However this can also mean that the pictures and video you’re taking look better and sharper on the camera’s 3-inch, 614K-dot resolution screen that when downloaded to the desktop.
So there can be a slight feeling of anti climax. On the plus side, the sharp screen also means that menu options and function icons look clear and legible too – the virtual icons, such as the on-screen wheel for adjusting ISO speed, looking almost physical in appearance.
Samsung WB850F: Battery
At the base of the WB850F’s handgrip, within a compartment also shared with a vacant slot for an SD memory card, we find an SLB-10A lithium ion rechargeable battery.
As far as the actual charging is concerned, in the box we get a USB-equipped mains plug and a USB lead for plugging directly into the camera – there is no separate charger, so even if you were to buy a spare battery, the camera is out of action each time the power needs replenishing.
Power is good for around 200 shots from a full charge, though having the GPS always switched on can reduce this figure.
Samsung WB850F: Image quality
As well as clean and crisp 16 megapixel stills, the Samsung offers 1920x1080 pixels video at 30 frames per second. To minimise any operational buzz, the optical zoom is much slower in operation once recording has begun than when being used to frame up stills, taking 13 seconds to slide from maximum wideangle to extreme telephoto setting, compared to six seconds in stills mode.
With such a wide-angle 23mm equivalent lens it’s no surprise to witness some converging verticals at this widest setting – by which we mean the tops of buildings appearing to lean towards the centre of our frame.
While this is hardly a deal breaker we did find that busier scenes occasionally confused the camera’s smart auto mode. When this was the case however, re-framing the shot and trying again to focus on the correct subject soon sorted it out.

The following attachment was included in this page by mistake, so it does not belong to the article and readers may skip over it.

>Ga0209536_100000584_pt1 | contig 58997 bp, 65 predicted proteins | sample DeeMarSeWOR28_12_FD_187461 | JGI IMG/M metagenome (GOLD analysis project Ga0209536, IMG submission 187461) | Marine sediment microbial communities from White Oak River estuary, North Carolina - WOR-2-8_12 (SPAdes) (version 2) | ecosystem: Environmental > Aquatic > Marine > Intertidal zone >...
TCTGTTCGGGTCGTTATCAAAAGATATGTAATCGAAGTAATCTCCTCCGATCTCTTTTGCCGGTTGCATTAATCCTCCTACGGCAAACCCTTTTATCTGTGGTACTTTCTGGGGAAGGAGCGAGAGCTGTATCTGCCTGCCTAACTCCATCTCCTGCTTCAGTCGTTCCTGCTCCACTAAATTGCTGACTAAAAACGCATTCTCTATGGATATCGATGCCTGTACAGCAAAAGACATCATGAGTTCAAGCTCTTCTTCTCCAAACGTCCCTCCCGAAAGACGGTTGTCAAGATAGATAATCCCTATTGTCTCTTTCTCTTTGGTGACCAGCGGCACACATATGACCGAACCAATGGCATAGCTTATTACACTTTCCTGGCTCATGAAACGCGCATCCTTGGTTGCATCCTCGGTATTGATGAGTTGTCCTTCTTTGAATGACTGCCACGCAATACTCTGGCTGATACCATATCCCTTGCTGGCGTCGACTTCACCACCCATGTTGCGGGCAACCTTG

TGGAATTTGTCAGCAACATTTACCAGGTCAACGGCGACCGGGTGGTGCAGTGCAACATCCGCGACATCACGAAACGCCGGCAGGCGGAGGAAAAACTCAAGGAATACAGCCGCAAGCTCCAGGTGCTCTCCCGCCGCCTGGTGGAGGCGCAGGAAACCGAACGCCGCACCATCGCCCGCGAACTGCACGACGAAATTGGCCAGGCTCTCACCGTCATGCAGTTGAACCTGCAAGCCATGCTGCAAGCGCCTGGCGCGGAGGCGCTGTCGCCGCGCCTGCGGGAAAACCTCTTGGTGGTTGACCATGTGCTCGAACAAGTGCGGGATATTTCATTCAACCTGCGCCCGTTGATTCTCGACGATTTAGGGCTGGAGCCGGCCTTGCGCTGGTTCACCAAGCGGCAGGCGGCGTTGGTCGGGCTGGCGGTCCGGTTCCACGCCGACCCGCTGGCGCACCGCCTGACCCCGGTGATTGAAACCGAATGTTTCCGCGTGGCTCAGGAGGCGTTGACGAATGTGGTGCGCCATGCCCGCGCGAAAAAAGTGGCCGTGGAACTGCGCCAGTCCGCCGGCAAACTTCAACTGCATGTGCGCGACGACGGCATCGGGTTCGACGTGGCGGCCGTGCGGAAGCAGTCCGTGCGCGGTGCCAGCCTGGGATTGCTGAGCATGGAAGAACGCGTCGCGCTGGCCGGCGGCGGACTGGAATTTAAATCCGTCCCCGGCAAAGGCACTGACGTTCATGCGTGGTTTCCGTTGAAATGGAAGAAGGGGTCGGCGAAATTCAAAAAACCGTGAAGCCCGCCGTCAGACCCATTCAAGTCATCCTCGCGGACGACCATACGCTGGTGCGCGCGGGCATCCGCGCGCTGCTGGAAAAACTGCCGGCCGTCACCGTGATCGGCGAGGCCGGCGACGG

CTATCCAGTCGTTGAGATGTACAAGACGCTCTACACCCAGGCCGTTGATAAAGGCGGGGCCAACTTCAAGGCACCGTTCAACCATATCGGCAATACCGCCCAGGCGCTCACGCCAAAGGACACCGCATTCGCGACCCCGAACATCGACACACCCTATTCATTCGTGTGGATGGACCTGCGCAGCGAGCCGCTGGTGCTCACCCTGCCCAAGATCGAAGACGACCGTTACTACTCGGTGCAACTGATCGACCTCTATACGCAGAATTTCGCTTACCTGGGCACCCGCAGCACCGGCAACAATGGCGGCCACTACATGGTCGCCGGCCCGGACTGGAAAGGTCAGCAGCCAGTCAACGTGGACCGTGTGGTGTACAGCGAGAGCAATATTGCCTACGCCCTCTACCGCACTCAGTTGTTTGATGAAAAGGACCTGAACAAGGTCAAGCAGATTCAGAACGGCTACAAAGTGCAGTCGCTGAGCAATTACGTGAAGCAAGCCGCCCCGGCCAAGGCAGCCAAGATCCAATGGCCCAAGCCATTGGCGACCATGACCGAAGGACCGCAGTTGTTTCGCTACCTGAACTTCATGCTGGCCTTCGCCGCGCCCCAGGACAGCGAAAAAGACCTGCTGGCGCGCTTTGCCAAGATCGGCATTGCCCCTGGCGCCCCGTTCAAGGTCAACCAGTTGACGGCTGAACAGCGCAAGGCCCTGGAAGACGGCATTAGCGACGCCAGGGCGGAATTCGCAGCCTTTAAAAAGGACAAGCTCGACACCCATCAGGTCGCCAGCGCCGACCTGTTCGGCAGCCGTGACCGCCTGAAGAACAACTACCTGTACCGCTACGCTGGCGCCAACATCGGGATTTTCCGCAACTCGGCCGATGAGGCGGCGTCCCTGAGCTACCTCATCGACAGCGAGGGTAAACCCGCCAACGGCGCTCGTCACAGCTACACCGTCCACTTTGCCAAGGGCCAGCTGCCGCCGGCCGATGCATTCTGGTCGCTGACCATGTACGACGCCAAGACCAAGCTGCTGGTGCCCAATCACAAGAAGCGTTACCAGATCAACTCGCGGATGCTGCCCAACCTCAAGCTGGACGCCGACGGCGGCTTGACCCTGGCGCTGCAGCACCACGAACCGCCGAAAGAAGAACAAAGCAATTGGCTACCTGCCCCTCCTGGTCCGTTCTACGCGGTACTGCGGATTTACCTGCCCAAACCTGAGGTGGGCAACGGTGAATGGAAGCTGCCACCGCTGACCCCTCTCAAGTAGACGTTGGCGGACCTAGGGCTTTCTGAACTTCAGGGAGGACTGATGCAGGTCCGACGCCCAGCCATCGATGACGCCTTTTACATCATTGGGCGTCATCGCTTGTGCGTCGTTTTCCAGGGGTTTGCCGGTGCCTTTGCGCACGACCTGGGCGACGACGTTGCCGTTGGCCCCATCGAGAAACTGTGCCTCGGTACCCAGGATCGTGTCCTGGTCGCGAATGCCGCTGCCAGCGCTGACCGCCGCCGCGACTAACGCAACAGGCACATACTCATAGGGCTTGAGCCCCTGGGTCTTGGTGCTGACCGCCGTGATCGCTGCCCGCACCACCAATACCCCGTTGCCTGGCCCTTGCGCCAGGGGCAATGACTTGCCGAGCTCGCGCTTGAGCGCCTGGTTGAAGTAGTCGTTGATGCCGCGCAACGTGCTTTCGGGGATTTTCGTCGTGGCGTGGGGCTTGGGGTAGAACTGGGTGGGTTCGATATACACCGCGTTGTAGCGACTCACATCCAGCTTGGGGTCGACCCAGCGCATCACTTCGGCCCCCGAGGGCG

The shutter will however fire even if the subject isn’t completely sharp, so we did get the occasional soft shot; not uncommon with most point and shoots but not as consistent a performance as we found with the Panasonic TZ30 or Sony HX20V.
The GPS, which can be turned on or off as wished, was also hit and miss, failing to work indoors or between tall buildings. Look on it as a bit of fun rather than as a lifesaver.
Samsung WB850F: Verdict
It feels like Samsung has crammed just about every conceivable feature we’d ask of a current pocket compact into its 16 megapixel, 21x optical zoom WB850F, though occasional performance inconsistencies stop it getting full marks.
The wider than average lens does however come as a boon to anyone wanting to capture more panoramic and dynamic images on their travels, as does the ability to pull the faraway closer without having to change your actual footing, making it great for street photography and candid portraits.
The crisp back screen also lends the camera the wow factor, as do, on paper, GPS and Wi-Fi, though we found both did struggle to find a target on occasion. Pay a tiny bit more and we’d still suggest the Panasonic TZ30 and Sony HX20 are slightly better options, everything considered, if you don’t need Wi-Fi specifically.
Samsung WB850F availability: Available now
Samsung WB850F price: £329.99